Earn Mainpro-C credit when you participate in CFPC-accredited programs that include a demonstrated self-reflective component. Eligible activities encourage you to reflect on what you have learned and devise strategies for incorporating newly acquired knowledge and skills into practice.
In medicine, reflection requires the learner to consider “the larger context, the meaning, and the implications of an experience and action.”[i] In turn, this allows for the “assimilation and reordering of concepts, skills, knowledge, and values into pre-existing knowledge structures.”[ii]
The CFPC believes that the reflective process fosters self-awareness – an important step that often leads to personal and professional growth and improvement.
Because Mainpro-C activities often require enhanced participant commitment, the CFPC awards bonus Mainpro-M1 credits when you complete Mainpro-C accredited activities (e.g., a 12 Mainpro-C credit program would earn you 12 bonus Mainpro-M1 credits).
Mainpro-C eligible activities are divided into two categories:
- Pre-Accredited Learning Activities - Peer-reviewed courses, workshops and programs approved for Mainpro-C credit by the CFPC.
- Self-Directed Learning Activities - Generate your own Mainpro-C credit-eligible opportunities. Earn credit for postgraduate education, traineeships, licensing examinations, literature reviews, etc.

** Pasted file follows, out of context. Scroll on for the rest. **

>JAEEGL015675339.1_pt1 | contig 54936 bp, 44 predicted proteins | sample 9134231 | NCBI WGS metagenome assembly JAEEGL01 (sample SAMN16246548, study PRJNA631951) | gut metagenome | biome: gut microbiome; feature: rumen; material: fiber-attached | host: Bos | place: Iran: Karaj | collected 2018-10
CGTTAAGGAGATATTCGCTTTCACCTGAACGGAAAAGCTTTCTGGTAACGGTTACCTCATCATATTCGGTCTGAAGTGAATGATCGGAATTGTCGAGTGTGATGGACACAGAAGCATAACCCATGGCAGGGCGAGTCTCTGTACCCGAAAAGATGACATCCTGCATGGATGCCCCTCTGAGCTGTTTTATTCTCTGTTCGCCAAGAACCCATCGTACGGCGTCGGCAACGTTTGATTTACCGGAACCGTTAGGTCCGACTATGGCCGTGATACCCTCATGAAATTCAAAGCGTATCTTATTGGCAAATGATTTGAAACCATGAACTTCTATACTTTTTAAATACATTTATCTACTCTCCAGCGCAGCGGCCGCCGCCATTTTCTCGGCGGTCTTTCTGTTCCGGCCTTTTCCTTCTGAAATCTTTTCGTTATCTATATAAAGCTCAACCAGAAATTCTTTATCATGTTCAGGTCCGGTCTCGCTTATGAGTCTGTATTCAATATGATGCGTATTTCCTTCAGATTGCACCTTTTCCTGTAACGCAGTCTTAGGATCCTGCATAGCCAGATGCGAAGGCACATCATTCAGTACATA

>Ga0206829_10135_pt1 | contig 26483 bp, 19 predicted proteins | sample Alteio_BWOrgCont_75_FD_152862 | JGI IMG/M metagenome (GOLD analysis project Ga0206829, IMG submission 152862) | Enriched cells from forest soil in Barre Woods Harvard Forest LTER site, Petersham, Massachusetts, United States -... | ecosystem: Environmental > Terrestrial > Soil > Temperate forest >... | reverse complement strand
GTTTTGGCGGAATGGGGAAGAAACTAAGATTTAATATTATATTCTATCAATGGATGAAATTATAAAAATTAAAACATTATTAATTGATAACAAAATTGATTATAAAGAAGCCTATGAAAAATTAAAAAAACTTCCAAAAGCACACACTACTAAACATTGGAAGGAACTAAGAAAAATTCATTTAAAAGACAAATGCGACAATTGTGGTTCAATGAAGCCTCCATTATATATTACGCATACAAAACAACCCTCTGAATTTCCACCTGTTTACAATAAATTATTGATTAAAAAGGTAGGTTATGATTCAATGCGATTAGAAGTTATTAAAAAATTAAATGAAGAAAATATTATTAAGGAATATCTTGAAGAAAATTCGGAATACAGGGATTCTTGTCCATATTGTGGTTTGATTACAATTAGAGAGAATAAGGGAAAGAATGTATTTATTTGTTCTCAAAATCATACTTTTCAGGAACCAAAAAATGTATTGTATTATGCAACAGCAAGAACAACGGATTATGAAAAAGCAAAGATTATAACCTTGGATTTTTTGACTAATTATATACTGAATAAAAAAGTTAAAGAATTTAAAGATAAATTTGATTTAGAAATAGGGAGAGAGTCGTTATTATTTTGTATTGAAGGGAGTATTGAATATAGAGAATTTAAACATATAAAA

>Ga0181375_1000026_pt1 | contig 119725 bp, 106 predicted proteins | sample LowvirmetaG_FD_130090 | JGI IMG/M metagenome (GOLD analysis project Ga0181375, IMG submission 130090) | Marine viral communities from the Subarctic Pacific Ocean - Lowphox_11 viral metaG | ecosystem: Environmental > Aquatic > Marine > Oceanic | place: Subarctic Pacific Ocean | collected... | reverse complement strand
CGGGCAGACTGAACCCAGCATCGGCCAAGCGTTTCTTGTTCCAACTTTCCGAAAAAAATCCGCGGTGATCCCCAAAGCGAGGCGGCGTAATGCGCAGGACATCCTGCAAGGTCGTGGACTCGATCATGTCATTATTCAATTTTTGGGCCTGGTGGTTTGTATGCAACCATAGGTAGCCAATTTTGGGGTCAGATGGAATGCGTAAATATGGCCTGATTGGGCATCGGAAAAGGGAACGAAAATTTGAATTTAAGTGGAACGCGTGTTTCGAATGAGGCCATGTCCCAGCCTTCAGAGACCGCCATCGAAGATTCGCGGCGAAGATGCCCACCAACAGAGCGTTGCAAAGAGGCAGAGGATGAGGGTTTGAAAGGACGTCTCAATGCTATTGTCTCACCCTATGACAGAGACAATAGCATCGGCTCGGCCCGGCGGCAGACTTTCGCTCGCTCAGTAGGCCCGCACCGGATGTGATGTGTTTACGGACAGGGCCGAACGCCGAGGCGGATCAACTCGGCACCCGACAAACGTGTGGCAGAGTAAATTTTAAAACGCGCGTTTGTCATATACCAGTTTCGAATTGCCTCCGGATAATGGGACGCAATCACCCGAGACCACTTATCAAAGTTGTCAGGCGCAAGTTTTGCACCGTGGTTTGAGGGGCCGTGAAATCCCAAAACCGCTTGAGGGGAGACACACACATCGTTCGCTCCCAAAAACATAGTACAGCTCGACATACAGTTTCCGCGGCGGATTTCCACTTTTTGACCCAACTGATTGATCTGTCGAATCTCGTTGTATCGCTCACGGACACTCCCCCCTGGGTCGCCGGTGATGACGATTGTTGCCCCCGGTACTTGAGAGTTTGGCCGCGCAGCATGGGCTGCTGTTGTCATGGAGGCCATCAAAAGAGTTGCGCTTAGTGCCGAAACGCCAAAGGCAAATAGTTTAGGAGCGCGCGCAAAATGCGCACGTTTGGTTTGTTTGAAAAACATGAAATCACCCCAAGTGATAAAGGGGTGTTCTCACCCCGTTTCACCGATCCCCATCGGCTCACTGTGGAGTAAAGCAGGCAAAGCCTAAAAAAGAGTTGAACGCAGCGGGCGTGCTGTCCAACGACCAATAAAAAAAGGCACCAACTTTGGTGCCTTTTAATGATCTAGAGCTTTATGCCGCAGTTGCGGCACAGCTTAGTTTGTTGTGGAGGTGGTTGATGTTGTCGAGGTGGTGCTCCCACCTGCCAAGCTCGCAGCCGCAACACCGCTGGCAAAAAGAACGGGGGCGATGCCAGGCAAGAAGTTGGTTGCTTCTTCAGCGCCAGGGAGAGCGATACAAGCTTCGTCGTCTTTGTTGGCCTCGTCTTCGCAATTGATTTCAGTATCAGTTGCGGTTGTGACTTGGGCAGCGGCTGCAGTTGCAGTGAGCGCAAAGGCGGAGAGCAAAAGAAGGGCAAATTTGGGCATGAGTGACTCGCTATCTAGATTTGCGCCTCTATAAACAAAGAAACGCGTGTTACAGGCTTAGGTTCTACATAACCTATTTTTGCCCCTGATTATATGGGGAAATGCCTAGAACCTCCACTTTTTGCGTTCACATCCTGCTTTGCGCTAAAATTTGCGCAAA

NOTE: You must submit proof of participation to the CFPC for all Mainpro-C activities (copy of certificate of completion/participation, university transcript, advanced life support program wallet card, etc.). Retain a copy of proof of participation for your own files for a minimum period of six years in the event that you are selected to participate in CPD credit validation/auditing. Those who choose not to complete the reflective component of any Mainpro-C program may claim the equivalent number of Mainpro-M1 credits only (they many not claim Mainpro-C credits).
Click here for a list of Mainpro-C eligible activities.
Access Mainpro-C credit submission forms.
[i] Biggs J. Teaching for Quality Learning at University: What the Student Does. Buckingham: The Society for Research into Higher Education and Open University Press. 1999.
[ii] Branch WT, Paranjape A. Feedback and Reflection: Teaching Methods for Clinical Settings. Acad Med. 2002;77:1185-1188.